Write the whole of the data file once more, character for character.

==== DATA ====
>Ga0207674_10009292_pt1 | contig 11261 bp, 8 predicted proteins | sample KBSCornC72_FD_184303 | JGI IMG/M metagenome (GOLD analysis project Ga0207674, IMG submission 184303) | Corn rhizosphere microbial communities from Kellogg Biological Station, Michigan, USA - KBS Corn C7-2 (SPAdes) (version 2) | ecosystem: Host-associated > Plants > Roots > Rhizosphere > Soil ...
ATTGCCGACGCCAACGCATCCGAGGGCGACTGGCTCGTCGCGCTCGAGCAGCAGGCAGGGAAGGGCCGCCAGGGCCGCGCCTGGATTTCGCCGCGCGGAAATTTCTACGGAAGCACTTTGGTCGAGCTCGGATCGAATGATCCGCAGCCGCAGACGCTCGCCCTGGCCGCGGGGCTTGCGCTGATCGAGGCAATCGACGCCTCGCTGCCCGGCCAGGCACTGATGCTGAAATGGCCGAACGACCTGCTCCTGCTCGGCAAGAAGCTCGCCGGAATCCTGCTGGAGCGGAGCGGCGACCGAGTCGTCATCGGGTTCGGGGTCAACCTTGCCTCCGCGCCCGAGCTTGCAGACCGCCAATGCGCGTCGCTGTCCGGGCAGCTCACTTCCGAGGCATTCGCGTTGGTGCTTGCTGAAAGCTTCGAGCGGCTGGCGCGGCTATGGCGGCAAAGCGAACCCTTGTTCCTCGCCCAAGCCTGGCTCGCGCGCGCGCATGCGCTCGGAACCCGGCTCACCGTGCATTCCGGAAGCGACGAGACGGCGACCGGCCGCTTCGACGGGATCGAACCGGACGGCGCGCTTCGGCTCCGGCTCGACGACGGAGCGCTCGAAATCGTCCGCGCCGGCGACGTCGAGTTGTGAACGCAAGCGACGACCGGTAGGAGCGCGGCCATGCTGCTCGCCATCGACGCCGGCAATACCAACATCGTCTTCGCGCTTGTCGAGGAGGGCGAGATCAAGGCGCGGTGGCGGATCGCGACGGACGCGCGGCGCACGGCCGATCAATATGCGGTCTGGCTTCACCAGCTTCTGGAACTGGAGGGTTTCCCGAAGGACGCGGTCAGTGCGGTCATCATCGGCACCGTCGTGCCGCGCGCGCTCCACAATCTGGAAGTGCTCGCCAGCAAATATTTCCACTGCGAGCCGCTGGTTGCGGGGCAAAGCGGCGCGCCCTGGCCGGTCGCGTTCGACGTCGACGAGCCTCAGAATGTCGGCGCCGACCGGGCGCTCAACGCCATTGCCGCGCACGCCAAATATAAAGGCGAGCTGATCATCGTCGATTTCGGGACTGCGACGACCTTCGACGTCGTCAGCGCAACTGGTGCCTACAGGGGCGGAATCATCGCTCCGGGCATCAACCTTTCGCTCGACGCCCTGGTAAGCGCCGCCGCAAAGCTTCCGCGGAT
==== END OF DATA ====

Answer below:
>Ga0207674_10009292_pt1 | contig 11261 bp, 8 predicted proteins | sample KBSCornC72_FD_184303 | JGI IMG/M metagenome (GOLD analysis project Ga0207674, IMG submission 184303) | Corn rhizosphere microbial communities from Kellogg Biological Station, Michigan, USA - KBS Corn C7-2 (SPAdes) (version 2) | ecosystem: Host-associated > Plants > Roots > Rhizosphere > Soil ...
ATTGCCGACGCCAACGCATCCGAGGGCGACTGGCTCGTCGCGCTCGAGCAGCAGGCAGGGAAGGGCCGCCAGGGCCGCGCCTGGATTTCGCCGCGCGGAAATTTCTACGGAAGCACTTTGGTCGAGCTCGGATCGAATGATCCGCAGCCGCAGACGCTCGCCCTGGCCGCGGGGCTTGCGCTGATCGAGGCAATCGACGCCTCGCTGCCCGGCCAGGCACTGATGCTGAAATGGCCGAACGACCTGCTCCTGCTCGGCAAGAAGCTCGCCGGAATCCTGCTGGAGCGGAGCGGCGACCGAGTCGTCATCGGGTTCGGGGTCAACCTTGCCTCCGCGCCCGAGCTTGCAGACCGCCAATGCGCGTCGCTGTCCGGGCAGCTCACTTCCGAGGCATTCGCGTTGGTGCTTGCTGAAAGCTTCGAGCGGCTGGCGCGGCTATGGCGGCAAAGCGAACCCTTGTTCCTCGCCCAAGCCTGGCTCGCGCGCGCGCATGCGCTCGGAACCCGGCTCACCGTGCATTCCGGAAGCGACGAGACGGCGACCGGCCGCTTCGACGGGATCGAACCGGACGGCGCGCTTCGGCTCCGGCTCGACGACGGAGCGCTCGAAATCGTCCGCGCCGGCGACGTCGAGTTGTGAACGCAAGCGACGACCGGTAGGAGCGCGGCCATGCTGCTCGCCATCGACGCCGGCAATACCAACATCGTCTTCGCGCTTGTCGAGGAGGGCGAGATCAAGGCGCGGTGGCGGATCGCGACGGACGCGCGGCGCACGGCCGATCAATATGCGGTCTGGCTTCACCAGCTTCTGGAACTGGAGGGTTTCCCGAAGGACGCGGTCAGTGCGGTCATCATCGGCACCGTCGTGCCGCGCGCGCTCCACAATCTGGAAGTGCTCGCCAGCAAATATTTCCACTGCGAGCCGCTGGTTGCGGGGCAAAGCGGCGCGCCCTGGCCGGTCGCGTTCGACGTCGACGAGCCTCAGAATGTCGGCGCCGACCGGGCGCTCAACGCCATTGCCGCGCACGCCAAATATAAAGGCGAGCTGATCATCGTCGATTTCGGGACTGCGACGACCTTCGACGTCGTCAGCGCAACTGGTGCCTACAGGGGCGGAATCATCGCTCCGGGCATCAACCTTTCGCTCGACGCCCTGGTAAGCGCCGCCGCAAAGCTTCCGCGGAT